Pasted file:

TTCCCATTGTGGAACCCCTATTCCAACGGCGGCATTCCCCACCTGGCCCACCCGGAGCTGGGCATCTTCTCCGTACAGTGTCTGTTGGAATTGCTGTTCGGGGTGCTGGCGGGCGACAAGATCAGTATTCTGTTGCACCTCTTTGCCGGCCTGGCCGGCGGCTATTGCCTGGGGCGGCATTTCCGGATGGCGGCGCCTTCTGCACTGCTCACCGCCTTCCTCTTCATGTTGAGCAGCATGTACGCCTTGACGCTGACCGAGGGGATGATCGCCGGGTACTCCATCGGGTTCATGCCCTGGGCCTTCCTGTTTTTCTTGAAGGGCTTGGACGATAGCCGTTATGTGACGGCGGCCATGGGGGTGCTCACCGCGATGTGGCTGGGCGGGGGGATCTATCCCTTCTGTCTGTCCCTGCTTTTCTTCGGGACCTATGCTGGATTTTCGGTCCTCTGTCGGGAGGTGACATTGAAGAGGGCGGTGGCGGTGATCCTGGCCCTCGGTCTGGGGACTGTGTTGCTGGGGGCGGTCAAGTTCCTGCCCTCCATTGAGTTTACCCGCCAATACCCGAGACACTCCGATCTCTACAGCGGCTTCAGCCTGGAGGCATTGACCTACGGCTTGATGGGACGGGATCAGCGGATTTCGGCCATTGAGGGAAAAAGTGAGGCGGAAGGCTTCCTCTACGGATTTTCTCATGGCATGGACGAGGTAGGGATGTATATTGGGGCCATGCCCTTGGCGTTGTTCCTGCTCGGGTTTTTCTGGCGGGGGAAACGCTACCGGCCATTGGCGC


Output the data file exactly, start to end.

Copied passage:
TTCCCATTGTGGAACCCCTATTCCAACGGCGGCATTCCCCACCTGGCCCACCCGGAGCTGGGCATCTTCTCCGTACAGTGTCTGTTGGAATTGCTGTTCGGGGTGCTGGCGGGCGACAAGATCAGTATTCTGTTGCACCTCTTTGCCGGCCTGGCCGGCGGCTATTGCCTGGGGCGGCATTTCCGGATGGCGGCGCCTTCTGCACTGCTCACCGCCTTCCTCTTCATGTTGAGCAGCATGTACGCCTTGACGCTGACCGAGGGGATGATCGCCGGGTACTCCATCGGGTTCATGCCCTGGGCCTTCCTGTTTTTCTTGAAGGGCTTGGACGATAGCCGTTATGTGACGGCGGCCATGGGGGTGCTCACCGCGATGTGGCTGGGCGGGGGGATCTATCCCTTCTGTCTGTCCCTGCTTTTCTTCGGGACCTATGCTGGATTTTCGGTCCTCTGTCGGGAGGTGACATTGAAGAGGGCGGTGGCGGTGATCCTGGCCCTCGGTCTGGGGACTGTGTTGCTGGGGGCGGTCAAGTTCCTGCCCTCCATTGAGTTTACCCGCCAATACCCGAGACACTCCGATCTCTACAGCGGCTTCAGCCTGGAGGCATTGACCTACGGCTTGATGGGACGGGATCAGCGGATTTCGGCCATTGAGGGAAAAAGTGAGGCGGAAGGCTTCCTCTACGGATTTTCTCATGGCATGGACGAGGTAGGGATGTATATTGGGGCCATGCCCTTGGCGTTGTTCCTGCTCGGGTTTTTCTGGCGGGGGAAACGCTACCGGCCATTGGCGC